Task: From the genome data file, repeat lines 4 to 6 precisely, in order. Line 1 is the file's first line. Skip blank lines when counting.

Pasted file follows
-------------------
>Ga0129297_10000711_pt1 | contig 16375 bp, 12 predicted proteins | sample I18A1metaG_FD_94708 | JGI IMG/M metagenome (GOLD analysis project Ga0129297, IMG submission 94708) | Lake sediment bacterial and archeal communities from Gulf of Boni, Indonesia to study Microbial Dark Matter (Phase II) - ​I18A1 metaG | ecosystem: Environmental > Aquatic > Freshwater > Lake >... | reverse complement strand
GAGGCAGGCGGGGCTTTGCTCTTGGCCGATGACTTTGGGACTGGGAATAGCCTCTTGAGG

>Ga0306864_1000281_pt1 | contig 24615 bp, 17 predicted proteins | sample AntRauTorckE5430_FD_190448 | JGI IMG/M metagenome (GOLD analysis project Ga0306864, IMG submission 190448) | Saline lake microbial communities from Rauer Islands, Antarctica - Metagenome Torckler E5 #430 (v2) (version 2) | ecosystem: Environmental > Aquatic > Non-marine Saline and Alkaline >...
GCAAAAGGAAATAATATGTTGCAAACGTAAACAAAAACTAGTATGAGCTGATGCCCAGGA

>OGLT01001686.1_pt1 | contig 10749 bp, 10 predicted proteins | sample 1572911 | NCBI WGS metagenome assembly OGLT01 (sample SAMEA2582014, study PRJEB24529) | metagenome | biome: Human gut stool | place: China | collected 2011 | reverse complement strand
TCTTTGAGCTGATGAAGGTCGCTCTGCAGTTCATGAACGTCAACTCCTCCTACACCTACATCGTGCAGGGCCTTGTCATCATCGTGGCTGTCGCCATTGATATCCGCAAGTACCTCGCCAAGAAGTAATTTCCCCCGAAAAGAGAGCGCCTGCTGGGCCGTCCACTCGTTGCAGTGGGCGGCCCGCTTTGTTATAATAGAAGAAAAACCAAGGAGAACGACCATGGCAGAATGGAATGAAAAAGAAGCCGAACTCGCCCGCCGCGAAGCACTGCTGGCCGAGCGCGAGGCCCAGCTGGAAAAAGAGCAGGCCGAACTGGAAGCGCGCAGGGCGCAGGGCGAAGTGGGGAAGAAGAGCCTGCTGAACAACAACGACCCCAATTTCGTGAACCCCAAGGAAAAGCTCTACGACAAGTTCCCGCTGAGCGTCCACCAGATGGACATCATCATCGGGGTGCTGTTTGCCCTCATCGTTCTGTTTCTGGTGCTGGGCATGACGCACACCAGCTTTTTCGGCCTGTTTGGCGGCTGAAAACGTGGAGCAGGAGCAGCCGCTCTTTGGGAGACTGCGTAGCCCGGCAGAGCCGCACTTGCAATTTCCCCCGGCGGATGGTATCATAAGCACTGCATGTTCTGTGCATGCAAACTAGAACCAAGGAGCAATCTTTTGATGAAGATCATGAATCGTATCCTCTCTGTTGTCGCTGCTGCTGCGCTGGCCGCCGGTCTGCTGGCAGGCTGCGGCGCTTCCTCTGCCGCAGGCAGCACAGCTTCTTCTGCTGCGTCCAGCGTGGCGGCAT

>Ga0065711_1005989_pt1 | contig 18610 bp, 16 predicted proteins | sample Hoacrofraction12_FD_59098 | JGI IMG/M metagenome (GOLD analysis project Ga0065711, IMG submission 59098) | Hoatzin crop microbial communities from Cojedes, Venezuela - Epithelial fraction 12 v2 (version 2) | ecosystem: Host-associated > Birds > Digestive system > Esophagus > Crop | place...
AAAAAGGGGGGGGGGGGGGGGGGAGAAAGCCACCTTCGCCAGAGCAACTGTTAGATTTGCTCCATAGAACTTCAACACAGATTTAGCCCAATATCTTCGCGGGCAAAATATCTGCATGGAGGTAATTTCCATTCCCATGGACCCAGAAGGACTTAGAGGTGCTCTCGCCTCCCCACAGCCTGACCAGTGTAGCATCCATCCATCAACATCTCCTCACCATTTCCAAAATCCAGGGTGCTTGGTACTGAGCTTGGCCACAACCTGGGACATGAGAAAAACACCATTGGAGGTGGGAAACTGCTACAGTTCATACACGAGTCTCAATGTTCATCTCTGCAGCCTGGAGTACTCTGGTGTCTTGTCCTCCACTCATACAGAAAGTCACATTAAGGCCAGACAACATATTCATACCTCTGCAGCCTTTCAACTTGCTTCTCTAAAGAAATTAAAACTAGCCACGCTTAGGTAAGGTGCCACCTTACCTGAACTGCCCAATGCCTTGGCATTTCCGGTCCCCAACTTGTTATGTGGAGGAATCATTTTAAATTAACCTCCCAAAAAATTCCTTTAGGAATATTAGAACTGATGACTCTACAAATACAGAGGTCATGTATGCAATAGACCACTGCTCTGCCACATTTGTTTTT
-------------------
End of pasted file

GCAAAAGGAAATAATATGTTGCAAACGTAAACAAAAACTAGTATGAGCTGATGCCCAGGA

>OGLT01001686.1_pt1 | contig 10749 bp, 10 predicted proteins | sample 1572911 | NCBI WGS metagenome assembly OGLT01 (sample SAMEA2582014, study PRJEB24529) | metagenome | biome: Human gut stool | place: China | collected 2011 | reverse complement strand
TCTTTGAGCTGATGAAGGTCGCTCTGCAGTTCATGAACGTCAACTCCTCCTACACCTACATCGTGCAGGGCCTTGTCATCATCGTGGCTGTCGCCATTGATATCCGCAAGTACCTCGCCAAGAAGTAATTTCCCCCGAAAAGAGAGCGCCTGCTGGGCCGTCCACTCGTTGCAGTGGGCGGCCCGCTTTGTTATAATAGAAGAAAAACCAAGGAGAACGACCATGGCAGAATGGAATGAAAAAGAAGCCGAACTCGCCCGCCGCGAAGCACTGCTGGCCGAGCGCGAGGCCCAGCTGGAAAAAGAGCAGGCCGAACTGGAAGCGCGCAGGGCGCAGGGCGAAGTGGGGAAGAAGAGCCTGCTGAACAACAACGACCCCAATTTCGTGAACCCCAAGGAAAAGCTCTACGACAAGTTCCCGCTGAGCGTCCACCAGATGGACATCATCATCGGGGTGCTGTTTGCCCTCATCGTTCTGTTTCTGGTGCTGGGCATGACGCACACCAGCTTTTTCGGCCTGTTTGGCGGCTGAAAACGTGGAGCAGGAGCAGCCGCTCTTTGGGAGACTGCGTAGCCCGGCAGAGCCGCACTTGCAATTTCCCCCGGCGGATGGTATCATAAGCACTGCATGTTCTGTGCATGCAAACTAGAACCAAGGAGCAATCTTTTGATGAAGATCATGAATCGTATCCTCTCTGTTGTCGCTGCTGCTGCGCTGGCCGCCGGTCTGCTGGCAGGCTGCGGCGCTTCCTCTGCCGCAGGCAGCACAGCTTCTTCTGCTGCGTCCAGCGTGGCGGCAT